DecodeDC

DecodeDC

Australia

A reliable, honest and entertaining podcast about Washington D.C’s people, culture and politics.

Episodes

171: Trump's job promise — 24,999,900 to go  

President-elect Trump is trying to make good on a big campaign promise--bring back manufacturing jobs to the U.S. The Carrier deal announced last week seems like a good start. But a jobs program that boils down to a POTUS making deals with companies could have big economic ramifications. On the latest podcast, Jimmy talks with Adam Davidson, a writer for the New Yorker and former co-host of NPR's Planet Money podcast. Adam explains why President Trump won't be able to create 25 million jobs, any why the jobs crisis is much bigger than any one president.

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170: Can Trump live up to populist voters' expectations?  

Donald Trump’s attacks on elites and us-versus-them rhetoric are classic populist themes. But what happens when populists actually take office, and suddenly joins the ruling class? John Judis, author of "The Populist Explosion,” helps us define populism and explains why Trump may not be able to live up to voters’ expectations.

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Revisiting Big Sugar's Secret Playbook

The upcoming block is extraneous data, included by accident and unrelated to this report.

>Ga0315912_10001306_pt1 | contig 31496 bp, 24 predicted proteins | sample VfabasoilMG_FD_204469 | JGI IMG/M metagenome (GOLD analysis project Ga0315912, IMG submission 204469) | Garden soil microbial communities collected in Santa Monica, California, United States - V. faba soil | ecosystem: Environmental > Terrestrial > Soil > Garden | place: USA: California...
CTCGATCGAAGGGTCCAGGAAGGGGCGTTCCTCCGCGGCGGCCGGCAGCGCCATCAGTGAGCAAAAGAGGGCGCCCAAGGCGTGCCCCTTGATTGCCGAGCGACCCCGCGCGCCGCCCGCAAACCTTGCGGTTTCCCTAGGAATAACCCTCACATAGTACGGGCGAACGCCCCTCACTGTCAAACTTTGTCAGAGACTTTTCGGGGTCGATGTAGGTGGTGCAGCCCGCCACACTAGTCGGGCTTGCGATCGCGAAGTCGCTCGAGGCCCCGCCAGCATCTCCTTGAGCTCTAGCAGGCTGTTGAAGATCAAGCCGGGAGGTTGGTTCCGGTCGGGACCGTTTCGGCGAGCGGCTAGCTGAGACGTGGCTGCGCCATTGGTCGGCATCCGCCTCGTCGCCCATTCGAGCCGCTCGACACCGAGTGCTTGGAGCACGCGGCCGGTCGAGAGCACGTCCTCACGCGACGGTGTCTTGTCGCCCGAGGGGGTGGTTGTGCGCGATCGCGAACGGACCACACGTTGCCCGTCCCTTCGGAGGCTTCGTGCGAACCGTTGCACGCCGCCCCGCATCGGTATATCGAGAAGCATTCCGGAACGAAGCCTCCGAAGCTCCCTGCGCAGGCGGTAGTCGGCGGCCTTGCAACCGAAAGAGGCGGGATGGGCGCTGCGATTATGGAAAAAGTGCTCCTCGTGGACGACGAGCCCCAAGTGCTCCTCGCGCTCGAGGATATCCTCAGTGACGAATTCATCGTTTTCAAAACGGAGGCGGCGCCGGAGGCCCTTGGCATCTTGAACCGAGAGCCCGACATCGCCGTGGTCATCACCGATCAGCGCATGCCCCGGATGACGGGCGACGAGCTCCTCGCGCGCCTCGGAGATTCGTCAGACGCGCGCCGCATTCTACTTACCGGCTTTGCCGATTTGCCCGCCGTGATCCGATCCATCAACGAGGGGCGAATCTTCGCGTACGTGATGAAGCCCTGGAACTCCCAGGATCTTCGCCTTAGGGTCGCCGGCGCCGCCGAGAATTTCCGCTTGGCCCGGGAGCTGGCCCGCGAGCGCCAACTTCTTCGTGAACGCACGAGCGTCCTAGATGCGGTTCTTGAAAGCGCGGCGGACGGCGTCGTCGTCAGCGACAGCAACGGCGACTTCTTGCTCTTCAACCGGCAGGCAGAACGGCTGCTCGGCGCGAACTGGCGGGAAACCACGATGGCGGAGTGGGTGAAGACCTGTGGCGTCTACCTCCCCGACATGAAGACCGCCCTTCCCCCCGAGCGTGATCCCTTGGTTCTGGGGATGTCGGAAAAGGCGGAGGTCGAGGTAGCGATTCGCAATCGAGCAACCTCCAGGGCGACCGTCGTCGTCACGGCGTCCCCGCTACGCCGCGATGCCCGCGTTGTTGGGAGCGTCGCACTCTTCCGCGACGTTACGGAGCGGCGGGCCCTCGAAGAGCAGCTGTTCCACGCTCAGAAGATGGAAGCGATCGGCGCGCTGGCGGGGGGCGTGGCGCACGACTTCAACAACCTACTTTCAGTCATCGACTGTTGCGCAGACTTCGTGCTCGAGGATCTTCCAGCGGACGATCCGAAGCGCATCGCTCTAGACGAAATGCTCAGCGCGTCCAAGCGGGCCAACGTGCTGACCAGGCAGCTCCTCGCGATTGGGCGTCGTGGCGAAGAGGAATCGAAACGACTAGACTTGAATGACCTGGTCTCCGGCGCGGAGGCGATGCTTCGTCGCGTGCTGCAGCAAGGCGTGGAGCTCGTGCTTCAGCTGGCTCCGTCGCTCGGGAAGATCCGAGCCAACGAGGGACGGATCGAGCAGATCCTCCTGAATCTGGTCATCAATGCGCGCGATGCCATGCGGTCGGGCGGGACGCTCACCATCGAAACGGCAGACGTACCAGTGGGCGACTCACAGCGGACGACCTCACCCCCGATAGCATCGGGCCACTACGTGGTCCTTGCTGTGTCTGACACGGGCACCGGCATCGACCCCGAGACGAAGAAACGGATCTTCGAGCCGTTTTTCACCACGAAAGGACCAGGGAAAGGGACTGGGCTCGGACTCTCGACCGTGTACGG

Heading into Turkey Day, we at DecodeDC are thankful for you, our listeners, so we're going to spare your ears this week from another episode about electoral politics. Instead we're rebroadcasting one of our favorite shows about a different political topic--the politics of sugar. We hope you'll be able to use what you learn from this episode as fodder around the dinner table to change the topic of conversation when one of your family members starts talking about the election.

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169: What can President Trump do Day 1?  

When Donald Trump is sworn in as President of the United States on January 20, 2017, the clock starts ticking on his political agenda. Trump's goals for his first 100 days in office include repealing and replacing Obamacare, deporting criminal undocumented immigrants and banning people from terror-prone countries from entering the U.S. Can he really do all these things? On the latest DecodeDC podcast we try to answer that question, and figure out what President Trump can do on his own and what he'll need help with.

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168: Trump is President-elect. Now what?  

Donald J. Trump will be the 45th President of the United States. Let that sink in for a minute. On the latest episode of DecodeDC, we're checking back in with some of our favorite experts who've helped us 'decode' American politics to ask the question, now what?

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Bonus: Here's what it's like to lose your right to vote